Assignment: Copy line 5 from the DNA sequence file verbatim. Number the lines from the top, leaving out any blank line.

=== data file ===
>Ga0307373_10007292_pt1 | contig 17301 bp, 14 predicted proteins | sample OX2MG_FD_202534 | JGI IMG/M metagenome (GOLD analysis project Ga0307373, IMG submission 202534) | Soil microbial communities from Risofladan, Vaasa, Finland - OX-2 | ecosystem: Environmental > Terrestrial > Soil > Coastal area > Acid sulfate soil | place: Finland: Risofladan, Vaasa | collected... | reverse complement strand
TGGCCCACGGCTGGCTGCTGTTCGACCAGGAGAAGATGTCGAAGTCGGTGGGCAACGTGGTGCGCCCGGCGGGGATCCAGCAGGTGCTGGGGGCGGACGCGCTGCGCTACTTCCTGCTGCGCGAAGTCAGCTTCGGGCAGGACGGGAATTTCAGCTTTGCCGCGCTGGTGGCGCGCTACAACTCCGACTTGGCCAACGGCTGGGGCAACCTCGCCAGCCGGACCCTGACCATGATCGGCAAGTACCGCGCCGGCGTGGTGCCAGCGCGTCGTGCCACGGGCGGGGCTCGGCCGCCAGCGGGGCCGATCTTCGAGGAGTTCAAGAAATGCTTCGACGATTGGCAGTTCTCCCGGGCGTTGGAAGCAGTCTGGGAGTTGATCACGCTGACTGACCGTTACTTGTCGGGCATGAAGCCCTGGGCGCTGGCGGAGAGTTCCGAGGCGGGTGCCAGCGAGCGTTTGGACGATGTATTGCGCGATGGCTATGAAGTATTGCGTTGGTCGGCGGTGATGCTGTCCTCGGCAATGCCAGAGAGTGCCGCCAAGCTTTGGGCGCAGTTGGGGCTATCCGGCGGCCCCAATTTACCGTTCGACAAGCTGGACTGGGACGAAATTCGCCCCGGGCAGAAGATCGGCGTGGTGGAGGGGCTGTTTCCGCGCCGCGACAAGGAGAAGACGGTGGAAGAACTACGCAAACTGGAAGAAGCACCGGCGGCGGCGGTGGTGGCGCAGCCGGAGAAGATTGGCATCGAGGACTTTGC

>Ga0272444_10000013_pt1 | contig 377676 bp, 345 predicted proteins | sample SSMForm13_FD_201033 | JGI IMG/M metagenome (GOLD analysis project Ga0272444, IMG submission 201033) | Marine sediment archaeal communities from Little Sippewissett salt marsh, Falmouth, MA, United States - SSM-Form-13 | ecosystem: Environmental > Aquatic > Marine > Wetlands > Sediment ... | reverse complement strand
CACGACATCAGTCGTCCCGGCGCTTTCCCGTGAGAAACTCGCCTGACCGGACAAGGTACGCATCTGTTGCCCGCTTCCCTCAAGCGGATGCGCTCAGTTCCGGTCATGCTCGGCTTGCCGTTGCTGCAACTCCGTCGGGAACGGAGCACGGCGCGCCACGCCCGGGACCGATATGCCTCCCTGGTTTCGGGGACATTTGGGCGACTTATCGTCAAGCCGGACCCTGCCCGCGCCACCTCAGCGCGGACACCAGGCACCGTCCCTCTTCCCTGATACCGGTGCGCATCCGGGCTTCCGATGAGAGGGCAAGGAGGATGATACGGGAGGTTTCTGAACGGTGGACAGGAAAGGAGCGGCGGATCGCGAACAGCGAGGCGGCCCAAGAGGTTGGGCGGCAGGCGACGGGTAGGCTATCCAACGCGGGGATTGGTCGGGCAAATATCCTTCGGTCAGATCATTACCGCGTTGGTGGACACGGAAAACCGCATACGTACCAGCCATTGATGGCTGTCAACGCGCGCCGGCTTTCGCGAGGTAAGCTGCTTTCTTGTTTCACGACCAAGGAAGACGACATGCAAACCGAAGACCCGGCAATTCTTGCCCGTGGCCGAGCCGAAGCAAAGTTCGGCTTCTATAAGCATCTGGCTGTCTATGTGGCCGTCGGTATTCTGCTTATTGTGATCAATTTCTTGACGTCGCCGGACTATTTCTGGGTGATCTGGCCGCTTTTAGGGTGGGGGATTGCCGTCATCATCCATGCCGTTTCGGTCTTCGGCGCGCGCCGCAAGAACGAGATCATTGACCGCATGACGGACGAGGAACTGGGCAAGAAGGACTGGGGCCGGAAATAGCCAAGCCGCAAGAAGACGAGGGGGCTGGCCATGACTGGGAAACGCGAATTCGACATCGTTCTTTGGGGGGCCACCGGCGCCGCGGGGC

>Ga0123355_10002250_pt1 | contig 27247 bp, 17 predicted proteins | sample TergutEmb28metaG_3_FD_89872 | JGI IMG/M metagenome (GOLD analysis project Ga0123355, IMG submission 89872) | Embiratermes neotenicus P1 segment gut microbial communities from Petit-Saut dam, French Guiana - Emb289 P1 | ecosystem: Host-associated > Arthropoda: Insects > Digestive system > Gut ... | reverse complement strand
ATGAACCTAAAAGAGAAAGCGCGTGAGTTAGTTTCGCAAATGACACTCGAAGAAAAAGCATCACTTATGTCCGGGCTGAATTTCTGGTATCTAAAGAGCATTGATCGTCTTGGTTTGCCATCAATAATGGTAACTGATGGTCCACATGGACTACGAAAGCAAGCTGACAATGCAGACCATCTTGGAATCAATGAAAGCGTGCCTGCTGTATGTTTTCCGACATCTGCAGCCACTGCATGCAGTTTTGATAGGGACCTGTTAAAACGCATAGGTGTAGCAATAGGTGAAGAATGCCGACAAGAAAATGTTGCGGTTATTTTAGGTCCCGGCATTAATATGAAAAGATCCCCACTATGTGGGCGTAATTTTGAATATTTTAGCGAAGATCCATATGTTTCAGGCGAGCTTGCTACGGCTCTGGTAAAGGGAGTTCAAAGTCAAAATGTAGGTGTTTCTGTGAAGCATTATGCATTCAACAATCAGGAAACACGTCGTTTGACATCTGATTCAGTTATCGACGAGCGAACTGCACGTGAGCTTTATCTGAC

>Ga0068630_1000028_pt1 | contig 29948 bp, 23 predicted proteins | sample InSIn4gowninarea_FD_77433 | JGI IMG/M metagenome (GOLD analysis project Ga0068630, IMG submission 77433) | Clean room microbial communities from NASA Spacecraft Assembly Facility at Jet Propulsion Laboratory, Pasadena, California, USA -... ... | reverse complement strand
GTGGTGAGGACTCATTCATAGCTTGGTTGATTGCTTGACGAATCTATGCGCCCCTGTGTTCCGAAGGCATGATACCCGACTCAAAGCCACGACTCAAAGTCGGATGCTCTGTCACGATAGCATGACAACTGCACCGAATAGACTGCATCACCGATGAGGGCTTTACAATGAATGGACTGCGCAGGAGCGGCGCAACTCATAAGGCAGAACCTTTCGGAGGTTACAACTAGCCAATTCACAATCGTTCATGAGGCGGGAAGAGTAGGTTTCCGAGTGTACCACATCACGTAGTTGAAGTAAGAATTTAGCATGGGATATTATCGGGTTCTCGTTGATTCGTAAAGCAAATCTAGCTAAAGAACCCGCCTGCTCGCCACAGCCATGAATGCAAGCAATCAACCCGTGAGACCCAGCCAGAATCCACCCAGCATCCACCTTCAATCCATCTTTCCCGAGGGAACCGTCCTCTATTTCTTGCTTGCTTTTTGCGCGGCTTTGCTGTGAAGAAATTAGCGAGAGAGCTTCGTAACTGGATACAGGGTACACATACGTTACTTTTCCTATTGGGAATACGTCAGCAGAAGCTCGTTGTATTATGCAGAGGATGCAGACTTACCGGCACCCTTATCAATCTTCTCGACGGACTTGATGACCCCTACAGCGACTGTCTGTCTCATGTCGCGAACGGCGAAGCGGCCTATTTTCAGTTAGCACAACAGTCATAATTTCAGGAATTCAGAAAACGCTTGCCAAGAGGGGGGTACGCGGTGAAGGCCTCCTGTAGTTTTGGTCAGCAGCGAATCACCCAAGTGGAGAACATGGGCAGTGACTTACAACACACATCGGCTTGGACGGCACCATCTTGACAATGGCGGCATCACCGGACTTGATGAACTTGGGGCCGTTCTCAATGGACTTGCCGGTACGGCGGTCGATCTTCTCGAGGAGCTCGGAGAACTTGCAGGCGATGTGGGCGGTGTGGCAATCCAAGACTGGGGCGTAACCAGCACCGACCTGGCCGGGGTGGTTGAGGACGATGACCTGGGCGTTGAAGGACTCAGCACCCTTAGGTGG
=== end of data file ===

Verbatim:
>Ga0123355_10002250_pt1 | contig 27247 bp, 17 predicted proteins | sample TergutEmb28metaG_3_FD_89872 | JGI IMG/M metagenome (GOLD analysis project Ga0123355, IMG submission 89872) | Embiratermes neotenicus P1 segment gut microbial communities from Petit-Saut dam, French Guiana - Emb289 P1 | ecosystem: Host-associated > Arthropoda: Insects > Digestive system > Gut ... | reverse complement strand